Europe's economy is strengthening, the European Union said Thursday, raising this year's growth forecast, despite geopolitical risks that could undermine its fifth year of recovery.
Gross domestic product in the 28-country EU will grow by 1.9% in both 2017 and 2018, the bloc estimated in its latest economic outlook, up from its February forecast of 1.8%.
It raised its GDP forecast for the 19-member eurozone to 1.7% this year from its previous forecast of 1.6% and maintained its estimate of 1.8% economic growth in 2018.
"The high uncertainty that has characterized the past 12 months may be starting to ease," said Pierre Moscovici, the European commissioner for economic and financial affairs, taxation and customs. "Europe is entering its fifth consecutive year of growth, supported by accommodative monetary policies, robust business and consumer confidence and improving world trade."
But while some of the risks to the European economy are ebbing, geopolitical developments and a host of "elevated" uncertainties still pose threats, the EU's executive arm--the European Commission--said.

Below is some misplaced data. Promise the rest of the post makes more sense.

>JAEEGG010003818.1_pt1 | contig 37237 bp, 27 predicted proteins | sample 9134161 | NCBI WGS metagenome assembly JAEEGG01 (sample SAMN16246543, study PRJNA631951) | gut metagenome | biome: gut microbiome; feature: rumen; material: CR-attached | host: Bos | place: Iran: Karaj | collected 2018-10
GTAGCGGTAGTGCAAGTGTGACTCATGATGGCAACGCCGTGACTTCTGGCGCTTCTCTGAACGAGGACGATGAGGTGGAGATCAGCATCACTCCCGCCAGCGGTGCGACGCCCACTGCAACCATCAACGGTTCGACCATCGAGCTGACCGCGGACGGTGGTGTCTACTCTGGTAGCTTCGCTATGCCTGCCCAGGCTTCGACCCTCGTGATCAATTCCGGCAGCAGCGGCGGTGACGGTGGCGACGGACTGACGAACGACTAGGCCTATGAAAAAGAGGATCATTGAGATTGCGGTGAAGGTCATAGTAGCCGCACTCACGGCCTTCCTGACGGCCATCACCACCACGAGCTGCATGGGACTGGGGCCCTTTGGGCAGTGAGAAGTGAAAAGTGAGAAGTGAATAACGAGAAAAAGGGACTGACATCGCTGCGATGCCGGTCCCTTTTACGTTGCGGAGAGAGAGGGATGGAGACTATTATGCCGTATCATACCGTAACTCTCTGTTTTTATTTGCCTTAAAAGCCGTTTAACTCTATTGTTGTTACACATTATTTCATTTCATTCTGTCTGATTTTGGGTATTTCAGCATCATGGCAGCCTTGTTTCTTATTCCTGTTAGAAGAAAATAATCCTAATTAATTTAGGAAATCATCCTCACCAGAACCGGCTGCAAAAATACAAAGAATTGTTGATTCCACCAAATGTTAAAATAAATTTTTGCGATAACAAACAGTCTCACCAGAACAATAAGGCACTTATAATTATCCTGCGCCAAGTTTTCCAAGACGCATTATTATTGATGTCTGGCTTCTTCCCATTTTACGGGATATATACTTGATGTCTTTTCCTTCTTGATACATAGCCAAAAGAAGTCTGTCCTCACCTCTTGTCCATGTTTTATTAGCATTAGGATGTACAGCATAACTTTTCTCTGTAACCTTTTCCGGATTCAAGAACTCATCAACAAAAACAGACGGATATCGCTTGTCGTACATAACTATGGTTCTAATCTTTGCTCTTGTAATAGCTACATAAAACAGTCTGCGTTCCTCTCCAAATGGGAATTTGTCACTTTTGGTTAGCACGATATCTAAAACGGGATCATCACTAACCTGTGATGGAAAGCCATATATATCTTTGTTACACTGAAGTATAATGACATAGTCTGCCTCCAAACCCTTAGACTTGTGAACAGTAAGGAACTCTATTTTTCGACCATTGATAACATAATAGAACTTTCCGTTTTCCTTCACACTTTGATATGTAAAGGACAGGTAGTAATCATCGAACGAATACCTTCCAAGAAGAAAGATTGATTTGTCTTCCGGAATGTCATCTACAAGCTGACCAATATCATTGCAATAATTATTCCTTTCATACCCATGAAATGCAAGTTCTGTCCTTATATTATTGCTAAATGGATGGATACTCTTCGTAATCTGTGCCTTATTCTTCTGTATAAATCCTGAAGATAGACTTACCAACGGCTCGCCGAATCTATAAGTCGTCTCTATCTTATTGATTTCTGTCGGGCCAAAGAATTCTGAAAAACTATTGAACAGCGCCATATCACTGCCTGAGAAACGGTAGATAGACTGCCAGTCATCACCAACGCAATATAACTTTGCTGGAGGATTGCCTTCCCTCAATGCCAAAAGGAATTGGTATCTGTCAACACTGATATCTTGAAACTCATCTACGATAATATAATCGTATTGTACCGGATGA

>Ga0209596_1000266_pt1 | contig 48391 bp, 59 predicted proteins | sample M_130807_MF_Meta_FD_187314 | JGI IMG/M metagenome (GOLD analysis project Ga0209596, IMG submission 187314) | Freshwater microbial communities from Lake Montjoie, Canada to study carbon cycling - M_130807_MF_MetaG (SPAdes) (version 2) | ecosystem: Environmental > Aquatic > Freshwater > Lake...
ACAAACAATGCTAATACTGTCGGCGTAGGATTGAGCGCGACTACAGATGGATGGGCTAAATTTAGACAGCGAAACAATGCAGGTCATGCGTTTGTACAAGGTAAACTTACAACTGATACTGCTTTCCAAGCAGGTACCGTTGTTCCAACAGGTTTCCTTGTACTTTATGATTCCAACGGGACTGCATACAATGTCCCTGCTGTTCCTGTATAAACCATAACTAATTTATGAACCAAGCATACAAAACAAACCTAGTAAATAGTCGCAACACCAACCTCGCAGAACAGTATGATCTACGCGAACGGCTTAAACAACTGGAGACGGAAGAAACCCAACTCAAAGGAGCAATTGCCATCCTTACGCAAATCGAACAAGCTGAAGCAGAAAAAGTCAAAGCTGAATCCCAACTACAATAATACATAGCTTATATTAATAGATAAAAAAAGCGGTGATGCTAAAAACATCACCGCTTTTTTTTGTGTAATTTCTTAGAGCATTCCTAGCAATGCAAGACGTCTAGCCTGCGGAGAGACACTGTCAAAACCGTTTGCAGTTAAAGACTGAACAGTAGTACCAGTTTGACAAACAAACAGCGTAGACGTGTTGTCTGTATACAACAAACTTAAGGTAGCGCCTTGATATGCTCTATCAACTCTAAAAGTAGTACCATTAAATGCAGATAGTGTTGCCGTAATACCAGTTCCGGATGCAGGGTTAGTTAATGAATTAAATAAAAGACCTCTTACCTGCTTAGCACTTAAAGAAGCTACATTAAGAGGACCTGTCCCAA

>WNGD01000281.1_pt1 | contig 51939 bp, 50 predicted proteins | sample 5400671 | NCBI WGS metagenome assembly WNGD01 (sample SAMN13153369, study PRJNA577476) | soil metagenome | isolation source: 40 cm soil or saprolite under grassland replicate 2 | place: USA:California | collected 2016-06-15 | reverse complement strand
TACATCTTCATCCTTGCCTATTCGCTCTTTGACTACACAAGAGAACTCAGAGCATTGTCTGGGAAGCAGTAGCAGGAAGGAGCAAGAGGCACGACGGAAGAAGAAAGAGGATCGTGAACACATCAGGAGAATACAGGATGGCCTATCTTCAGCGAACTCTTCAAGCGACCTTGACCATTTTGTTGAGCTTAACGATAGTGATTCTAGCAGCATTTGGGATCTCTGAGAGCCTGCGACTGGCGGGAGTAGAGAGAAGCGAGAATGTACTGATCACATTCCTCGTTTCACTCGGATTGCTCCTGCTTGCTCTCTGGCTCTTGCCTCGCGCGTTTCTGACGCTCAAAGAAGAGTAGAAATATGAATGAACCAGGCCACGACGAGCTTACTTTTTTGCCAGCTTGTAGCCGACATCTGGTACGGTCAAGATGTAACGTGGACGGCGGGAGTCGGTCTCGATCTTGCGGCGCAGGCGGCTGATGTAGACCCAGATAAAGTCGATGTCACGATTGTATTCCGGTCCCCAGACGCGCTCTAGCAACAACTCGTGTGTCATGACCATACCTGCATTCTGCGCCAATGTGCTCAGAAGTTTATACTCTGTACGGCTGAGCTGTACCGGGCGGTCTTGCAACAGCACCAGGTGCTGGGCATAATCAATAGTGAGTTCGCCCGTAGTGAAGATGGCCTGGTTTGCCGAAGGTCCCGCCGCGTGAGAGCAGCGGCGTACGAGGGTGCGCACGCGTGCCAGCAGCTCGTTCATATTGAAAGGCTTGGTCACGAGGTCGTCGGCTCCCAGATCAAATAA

The thrice-yearly review comes on the heels of Emmanuel Macron's presidential victory in France on a business friendly and pro-EU platform and as centrist politicians across Europe appear to be beating back a populist backlash against the bloc, amid tepid economic growth.
EU officials said the eurozone's recovery from the global financial crisis of 2007-08 faced threats, such as negotiations over Britain's exit from the EU, China's economic adjustment and potential protectionist measures from U.S. President Donald Trump.
Still, they were optimistic about unemployment declining, cutting their 2017 forecast for the eurozone to 9.4% from 9.6% and for 2018 to 8.9% from 9.1%.
Unemployment in the broader EU is now seen at 8% this year and 7.7% in 2018--down from the 8.1% and 7.8% previously estimated.
The eurozone's inflation rate is seen slightly lower at the end of 2017, at 1.6%, rather than the 1.7% forecast in February. Consumer-price inflation is seen accelerating to 1.8% in 2018, in line with the EU's previous outlook.
Members of the common-currency area are seen with an average deficit of 1.4% of GDP in 2017, unchanged from the EU's earlier forecast. The gap is seen declining to 1.3% in 2018, down slightly from the previous estimate of 1.4%.
Write to Emre Peker at firstname.lastname@example.org
(END) Dow Jones Newswires
May 11, 2017 05:12 ET (09:12 GMT)